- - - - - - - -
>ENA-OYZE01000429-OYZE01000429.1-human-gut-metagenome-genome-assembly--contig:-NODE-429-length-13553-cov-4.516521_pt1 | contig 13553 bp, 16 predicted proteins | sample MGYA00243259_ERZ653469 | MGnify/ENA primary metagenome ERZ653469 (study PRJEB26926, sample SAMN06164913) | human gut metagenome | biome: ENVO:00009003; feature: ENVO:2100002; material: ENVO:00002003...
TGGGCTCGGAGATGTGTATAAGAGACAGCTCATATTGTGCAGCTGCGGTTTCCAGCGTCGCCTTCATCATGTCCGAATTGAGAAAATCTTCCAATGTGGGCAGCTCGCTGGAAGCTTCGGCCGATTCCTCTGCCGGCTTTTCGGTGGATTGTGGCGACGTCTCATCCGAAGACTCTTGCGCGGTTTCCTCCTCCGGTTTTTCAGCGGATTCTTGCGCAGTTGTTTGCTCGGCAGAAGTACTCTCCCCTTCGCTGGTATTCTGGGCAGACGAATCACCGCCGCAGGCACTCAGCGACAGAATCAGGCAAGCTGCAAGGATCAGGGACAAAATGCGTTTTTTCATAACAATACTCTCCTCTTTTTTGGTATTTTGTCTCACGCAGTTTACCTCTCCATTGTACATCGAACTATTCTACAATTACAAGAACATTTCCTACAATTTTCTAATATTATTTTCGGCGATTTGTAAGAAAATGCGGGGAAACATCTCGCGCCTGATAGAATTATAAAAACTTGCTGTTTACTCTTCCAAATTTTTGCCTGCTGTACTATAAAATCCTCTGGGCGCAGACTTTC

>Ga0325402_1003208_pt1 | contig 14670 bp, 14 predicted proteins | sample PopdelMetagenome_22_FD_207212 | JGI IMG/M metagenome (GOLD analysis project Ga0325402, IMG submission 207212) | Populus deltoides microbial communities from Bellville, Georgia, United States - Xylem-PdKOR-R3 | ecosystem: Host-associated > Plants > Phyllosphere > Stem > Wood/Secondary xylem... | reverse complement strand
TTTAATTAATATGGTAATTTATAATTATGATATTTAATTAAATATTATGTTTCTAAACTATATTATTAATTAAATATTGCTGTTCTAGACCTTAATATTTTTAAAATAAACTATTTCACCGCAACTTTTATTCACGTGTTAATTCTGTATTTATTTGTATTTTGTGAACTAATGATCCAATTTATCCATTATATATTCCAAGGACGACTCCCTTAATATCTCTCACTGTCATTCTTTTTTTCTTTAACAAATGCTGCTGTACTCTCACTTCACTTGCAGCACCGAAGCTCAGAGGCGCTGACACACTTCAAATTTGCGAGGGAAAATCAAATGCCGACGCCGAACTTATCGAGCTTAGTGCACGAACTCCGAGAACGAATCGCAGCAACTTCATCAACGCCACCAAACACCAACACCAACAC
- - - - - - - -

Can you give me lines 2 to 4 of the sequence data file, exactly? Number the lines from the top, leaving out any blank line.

TGGGCTCGGAGATGTGTATAAGAGACAGCTCATATTGTGCAGCTGCGGTTTCCAGCGTCGCCTTCATCATGTCCGAATTGAGAAAATCTTCCAATGTGGGCAGCTCGCTGGAAGCTTCGGCCGATTCCTCTGCCGGCTTTTCGGTGGATTGTGGCGACGTCTCATCCGAAGACTCTTGCGCGGTTTCCTCCTCCGGTTTTTCAGCGGATTCTTGCGCAGTTGTTTGCTCGGCAGAAGTACTCTCCCCTTCGCTGGTATTCTGGGCAGACGAATCACCGCCGCAGGCACTCAGCGACAGAATCAGGCAAGCTGCAAGGATCAGGGACAAAATGCGTTTTTTCATAACAATACTCTCCTCTTTTTTGGTATTTTGTCTCACGCAGTTTACCTCTCCATTGTACATCGAACTATTCTACAATTACAAGAACATTTCCTACAATTTTCTAATATTATTTTCGGCGATTTGTAAGAAAATGCGGGGAAACATCTCGCGCCTGATAGAATTATAAAAACTTGCTGTTTACTCTTCCAAATTTTTGCCTGCTGTACTATAAAATCCTCTGGGCGCAGACTTTC

>Ga0325402_1003208_pt1 | contig 14670 bp, 14 predicted proteins | sample PopdelMetagenome_22_FD_207212 | JGI IMG/M metagenome (GOLD analysis project Ga0325402, IMG submission 207212) | Populus deltoides microbial communities from Bellville, Georgia, United States - Xylem-PdKOR-R3 | ecosystem: Host-associated > Plants > Phyllosphere > Stem > Wood/Secondary xylem... | reverse complement strand
TTTAATTAATATGGTAATTTATAATTATGATATTTAATTAAATATTATGTTTCTAAACTATATTATTAATTAAATATTGCTGTTCTAGACCTTAATATTTTTAAAATAAACTATTTCACCGCAACTTTTATTCACGTGTTAATTCTGTATTTATTTGTATTTTGTGAACTAATGATCCAATTTATCCATTATATATTCCAAGGACGACTCCCTTAATATCTCTCACTGTCATTCTTTTTTTCTTTAACAAATGCTGCTGTACTCTCACTTCACTTGCAGCACCGAAGCTCAGAGGCGCTGACACACTTCAAATTTGCGAGGGAAAATCAAATGCCGACGCCGAACTTATCGAGCTTAGTGCACGAACTCCGAGAACGAATCGCAGCAACTTCATCAACGCCACCAAACACCAACACCAACAC